COLUMBUS — A death row inmate who raped and killed his girlfriend’s daughter doesn’t deserve mercy, the Ohio Parole Board said today, moving him one step closer to execution under the state’s new, untested lethal injection process.
The board by a unanimous vote rejected arguments raised by attorneys for Ronald Phillips that he was sexually, physically and verbally abused during childhood.
The board said it wasn’t convinced that Phillips has accepted responsibility for his crimes or changed for the better in prison. It also said evidence of his childhood abuse was not clear.
“Phillips’s crime is clearly among the worst of the worst capital crimes. Its depravity is self-evident,” the board said. “Words cannot convey the barbarity of the crime. It is simply unconscionable.”
If his execution proceeds, Phillips would be the first person to die under the state’s new execution procedures. They allow Ohio to continue using the sedative pentobarbital in a dose obtained from a specialty pharmacy that produces non-FDA-regulated batches of medicine for specific patients.
If that option isn’t available, the state will move to an untried method of two other drugs — the sedative midazolam and the painkiller hydromorphone — injected intravenously.
The warden at the Southern Ohio Correctional Facility, which houses death row, will determine by Nov. 1 whether the state has a usable supply of pentobarbital from a so-called compounding pharmacy. Ohio’s previous supply expired last month. Its manufacturer has made it off-limits to executions in the future, a move that doesn’t affect the production of small supplies of the drug by compounding pharmacies.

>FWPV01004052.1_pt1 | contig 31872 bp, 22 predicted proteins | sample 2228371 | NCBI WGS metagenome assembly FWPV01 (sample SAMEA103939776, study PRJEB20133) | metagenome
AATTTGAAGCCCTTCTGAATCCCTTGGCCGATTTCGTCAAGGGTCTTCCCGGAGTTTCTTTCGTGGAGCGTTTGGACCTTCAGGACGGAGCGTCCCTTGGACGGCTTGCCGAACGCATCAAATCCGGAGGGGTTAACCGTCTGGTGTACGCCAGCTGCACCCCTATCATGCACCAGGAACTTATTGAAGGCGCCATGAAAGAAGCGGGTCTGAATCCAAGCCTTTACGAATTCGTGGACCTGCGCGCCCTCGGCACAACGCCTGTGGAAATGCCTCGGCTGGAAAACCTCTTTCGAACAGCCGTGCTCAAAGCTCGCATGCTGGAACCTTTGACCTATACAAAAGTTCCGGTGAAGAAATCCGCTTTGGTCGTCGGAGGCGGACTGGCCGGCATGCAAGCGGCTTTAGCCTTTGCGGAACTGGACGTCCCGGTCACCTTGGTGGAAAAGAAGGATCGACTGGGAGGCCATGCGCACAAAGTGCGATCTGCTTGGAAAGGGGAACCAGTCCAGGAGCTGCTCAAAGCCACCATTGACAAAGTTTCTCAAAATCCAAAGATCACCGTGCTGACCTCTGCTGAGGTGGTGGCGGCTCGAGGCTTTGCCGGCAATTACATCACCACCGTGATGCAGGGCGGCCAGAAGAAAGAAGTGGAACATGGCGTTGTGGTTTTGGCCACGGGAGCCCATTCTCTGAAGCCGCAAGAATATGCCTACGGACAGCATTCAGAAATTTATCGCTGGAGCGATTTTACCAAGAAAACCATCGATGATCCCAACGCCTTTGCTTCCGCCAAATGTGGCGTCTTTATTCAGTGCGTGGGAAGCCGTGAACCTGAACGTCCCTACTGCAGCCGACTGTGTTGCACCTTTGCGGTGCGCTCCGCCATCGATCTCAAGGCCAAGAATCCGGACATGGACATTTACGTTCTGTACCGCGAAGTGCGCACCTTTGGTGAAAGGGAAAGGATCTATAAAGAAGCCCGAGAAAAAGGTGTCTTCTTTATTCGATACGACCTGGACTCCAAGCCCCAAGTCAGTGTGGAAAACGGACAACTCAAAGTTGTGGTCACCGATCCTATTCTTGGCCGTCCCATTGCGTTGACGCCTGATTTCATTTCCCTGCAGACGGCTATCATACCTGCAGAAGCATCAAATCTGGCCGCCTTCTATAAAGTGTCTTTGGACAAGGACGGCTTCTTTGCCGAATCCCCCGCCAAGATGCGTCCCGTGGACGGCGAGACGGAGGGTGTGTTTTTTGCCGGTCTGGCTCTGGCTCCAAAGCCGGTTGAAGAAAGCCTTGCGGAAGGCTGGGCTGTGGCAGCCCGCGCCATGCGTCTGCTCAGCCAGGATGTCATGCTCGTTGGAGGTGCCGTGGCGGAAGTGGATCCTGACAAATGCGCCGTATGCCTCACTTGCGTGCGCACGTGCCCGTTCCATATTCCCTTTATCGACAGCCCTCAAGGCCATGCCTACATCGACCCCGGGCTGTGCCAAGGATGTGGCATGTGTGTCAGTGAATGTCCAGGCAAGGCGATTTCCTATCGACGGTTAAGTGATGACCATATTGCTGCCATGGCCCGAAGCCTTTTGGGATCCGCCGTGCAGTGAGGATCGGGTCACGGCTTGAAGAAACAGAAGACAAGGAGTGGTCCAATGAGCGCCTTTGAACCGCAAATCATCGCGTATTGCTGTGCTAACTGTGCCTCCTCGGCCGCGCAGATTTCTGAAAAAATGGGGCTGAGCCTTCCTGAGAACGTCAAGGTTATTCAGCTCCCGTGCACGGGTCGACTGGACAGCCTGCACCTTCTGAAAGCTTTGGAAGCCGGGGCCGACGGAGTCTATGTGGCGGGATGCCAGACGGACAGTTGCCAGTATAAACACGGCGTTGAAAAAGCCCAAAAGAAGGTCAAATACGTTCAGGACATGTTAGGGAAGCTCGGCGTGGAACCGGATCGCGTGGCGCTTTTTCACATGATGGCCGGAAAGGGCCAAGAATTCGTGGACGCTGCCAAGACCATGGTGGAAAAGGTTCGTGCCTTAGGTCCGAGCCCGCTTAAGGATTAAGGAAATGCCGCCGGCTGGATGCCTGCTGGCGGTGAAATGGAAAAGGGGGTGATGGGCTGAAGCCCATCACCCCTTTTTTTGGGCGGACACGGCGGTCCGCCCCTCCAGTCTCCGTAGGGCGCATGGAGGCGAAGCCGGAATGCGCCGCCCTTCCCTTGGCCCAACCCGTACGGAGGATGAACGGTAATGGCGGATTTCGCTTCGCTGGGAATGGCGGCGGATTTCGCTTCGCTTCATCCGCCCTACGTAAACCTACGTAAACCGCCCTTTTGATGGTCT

A federal judge is reviewing Ohio’s new method, and legal challenges are expected.
Phillips, 40, is scheduled to die Nov. 14 for raping and killing Sheila Marie Evans in Akron in 1993 after a long period of frequent abuse.
No judge or jury ever heard the full story of the abuse suffered by Phillips, which included being repeatedly raped and beaten by his late father, according to a document filed with the board ahead of his Oct. 16 clemency hearing.
“Ronald Phillips is not and was not a monster,” his attorneys said in the filing. “Ronald Phillips instead was a 19-year-old high school student, who had experienced nothing but violence, chaos, and abuse, and who learned through those life experiences that violence and abuse were the norm.”
The state says Phillips long denied suffering the type of abuse he now alleges. Summit County Prosecutor Sherri Bevan Walsh says Phillips is raising it only now with his execution imminent. She urged the board to reject the claim.
“It is curious that the disclosures have been made now, on the eve of his execution and after his father’s death,” Walsh said in a response to Phillips’ clemency plea, also filed with the parole board.
Phillips’ attorneys say he was only able to reveal the abuse recently to them and to two psychologists.
Gov. John Kasich has the final say.
Phillips’ father, Williams Phillips Sr., died in 2009. His mother, Donna Phillips, declined to discuss the allegations against her late husband, who she acknowledged could be “stern.”
She said her son is sorry for what happened.